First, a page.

What Are Diatonic Chords?

Studying jazz chords means two things, learning how to play chord shapes on the guitar, as well as learning how to use theory to apply these shapes to jazz tunes and chord progressions. One of the first theoretical concepts that jazz guitarists will need to get down is the theory behind diatonic chords and how to use this theory to improve your jazz comping, chord melody, and chord soloing lines and phrases.

In this lesson, you will learn what diatonic chords are, how to apply them to keys and scales, and examples of diatonic chords on the guitar.

Diatonic Chords Definition

To begin our study of diatonic chords, here is a short definition to help you get your head around the theory behind diatonic chords. From there, we’ll look at examples both on paper and on the guitar that you can study further.


Diatonic chords are chords build from the notes in a single key. These are most commonly triads and 7th chords, but they can also be 9th, 11th, sus, 13th, and other chord types as long as they only use notes from the underlying key.


Now that you have a definition of diatonic chords to work with, here is an example of both diatonic triads and four-note chords to explore in your studies.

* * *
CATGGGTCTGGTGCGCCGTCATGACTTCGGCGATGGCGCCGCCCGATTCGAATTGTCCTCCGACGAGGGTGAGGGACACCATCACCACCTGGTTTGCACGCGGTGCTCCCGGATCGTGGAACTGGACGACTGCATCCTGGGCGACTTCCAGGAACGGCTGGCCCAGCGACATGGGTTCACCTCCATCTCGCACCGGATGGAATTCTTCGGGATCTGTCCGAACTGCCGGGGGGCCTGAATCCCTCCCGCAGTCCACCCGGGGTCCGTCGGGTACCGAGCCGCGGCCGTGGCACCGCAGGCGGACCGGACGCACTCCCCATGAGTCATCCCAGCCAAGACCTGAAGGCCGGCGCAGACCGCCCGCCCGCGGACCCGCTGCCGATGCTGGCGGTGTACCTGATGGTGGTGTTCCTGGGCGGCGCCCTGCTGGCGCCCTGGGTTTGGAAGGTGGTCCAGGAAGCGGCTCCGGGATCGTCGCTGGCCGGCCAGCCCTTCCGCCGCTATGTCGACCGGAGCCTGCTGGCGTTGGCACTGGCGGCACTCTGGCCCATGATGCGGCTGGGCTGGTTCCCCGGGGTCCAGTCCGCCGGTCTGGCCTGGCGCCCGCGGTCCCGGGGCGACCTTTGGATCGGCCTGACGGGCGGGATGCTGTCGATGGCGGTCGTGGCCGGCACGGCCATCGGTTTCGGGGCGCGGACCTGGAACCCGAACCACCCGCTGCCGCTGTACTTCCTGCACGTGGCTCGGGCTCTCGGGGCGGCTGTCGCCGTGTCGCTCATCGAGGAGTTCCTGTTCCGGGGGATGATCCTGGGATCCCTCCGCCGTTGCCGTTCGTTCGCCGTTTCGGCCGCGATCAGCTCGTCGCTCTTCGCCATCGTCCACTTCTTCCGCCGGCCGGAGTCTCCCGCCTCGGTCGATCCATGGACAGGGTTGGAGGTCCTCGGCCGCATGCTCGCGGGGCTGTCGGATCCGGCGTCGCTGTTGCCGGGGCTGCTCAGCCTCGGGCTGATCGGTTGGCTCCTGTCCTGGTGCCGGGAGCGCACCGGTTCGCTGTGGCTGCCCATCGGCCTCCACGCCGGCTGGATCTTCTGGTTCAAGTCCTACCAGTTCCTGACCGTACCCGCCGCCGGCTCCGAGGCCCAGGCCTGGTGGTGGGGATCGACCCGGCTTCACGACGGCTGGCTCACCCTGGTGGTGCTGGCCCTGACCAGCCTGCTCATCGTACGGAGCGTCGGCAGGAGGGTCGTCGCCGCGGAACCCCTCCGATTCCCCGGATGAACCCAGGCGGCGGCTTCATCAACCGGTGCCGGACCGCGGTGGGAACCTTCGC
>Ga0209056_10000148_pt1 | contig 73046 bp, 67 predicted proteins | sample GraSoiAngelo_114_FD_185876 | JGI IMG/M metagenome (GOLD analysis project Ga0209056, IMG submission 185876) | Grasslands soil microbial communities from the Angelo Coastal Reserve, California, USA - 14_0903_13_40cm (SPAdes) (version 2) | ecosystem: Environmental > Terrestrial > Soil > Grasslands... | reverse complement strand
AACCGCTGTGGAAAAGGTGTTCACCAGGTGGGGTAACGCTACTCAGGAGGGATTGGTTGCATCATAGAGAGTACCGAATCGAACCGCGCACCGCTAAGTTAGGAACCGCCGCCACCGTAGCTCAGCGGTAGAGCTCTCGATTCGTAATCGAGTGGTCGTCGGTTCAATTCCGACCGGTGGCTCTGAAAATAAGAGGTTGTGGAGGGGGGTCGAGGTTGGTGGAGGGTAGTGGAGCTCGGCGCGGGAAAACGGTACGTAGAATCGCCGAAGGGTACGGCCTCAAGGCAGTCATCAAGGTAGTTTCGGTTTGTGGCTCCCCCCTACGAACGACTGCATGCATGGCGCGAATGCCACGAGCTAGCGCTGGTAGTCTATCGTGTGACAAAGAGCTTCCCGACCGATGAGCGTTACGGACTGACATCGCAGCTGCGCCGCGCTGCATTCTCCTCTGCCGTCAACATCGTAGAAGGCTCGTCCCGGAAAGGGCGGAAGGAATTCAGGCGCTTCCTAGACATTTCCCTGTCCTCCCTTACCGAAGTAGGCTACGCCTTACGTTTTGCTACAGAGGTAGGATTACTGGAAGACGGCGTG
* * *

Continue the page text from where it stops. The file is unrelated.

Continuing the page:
Here are the notes of the C major scale written out with each scale degree under the notes in the scale.

One thing that you will need to understand when exploring diatonic chords, is that when writing scale notes you use Arabic numerals, but when writing out chords, you use Roman numerals.


C Major Scale C D E F G A B
1 2 3 4 5 6 7


Now that you have the notes of the scale written out, as you can see above, you can add a chord on top of each of those notes.

Here are triads (three-note chords) for each note in the C major scale.

These are the basic diatonic chords for any major key and are mostly used in rock and pop music, but you will encounter them in jazz as well.

Though they are not used in jazz that often, it is important to understand the order of diatonic triads as it will make it easier to learn the diatonic four-note chords in the next section, which are more commonly used in the jazz idiom.


C Major Scale Triads C Dm Em F G Am Bdim
I iim iiim IV V vim viidim


Because we normally use chords with four or more notes in jazz, here are the diatonic chords in the key of C major with each chord being a four-note chord.

To help you understand these chords, try writing them out in various keys in order to memorize the order of diatonic four-note chords as applied to different root notes.


C Major Scale Chords Cmaj7 Dm7 Em7 Fmaj7 G7 Am7 Bm7b5
Imaj7 iim7 iiim7 IVmaj7 V7 vim7 viim7b5


With this theoretical knowledge under your belt, let’s move on to exploring diatonic chords on the fretboard.

Diatonic Chords Exercises

Now that you know what diatonic chords are, here are a few exercises that you can use to take that knowledge directly to the fretboard. Each of these examples is a variation of the same exercise, just played on different strings on the guitar.

Here is the exercise in point form to read through before trying out the examples below.

• Pick a key to work on.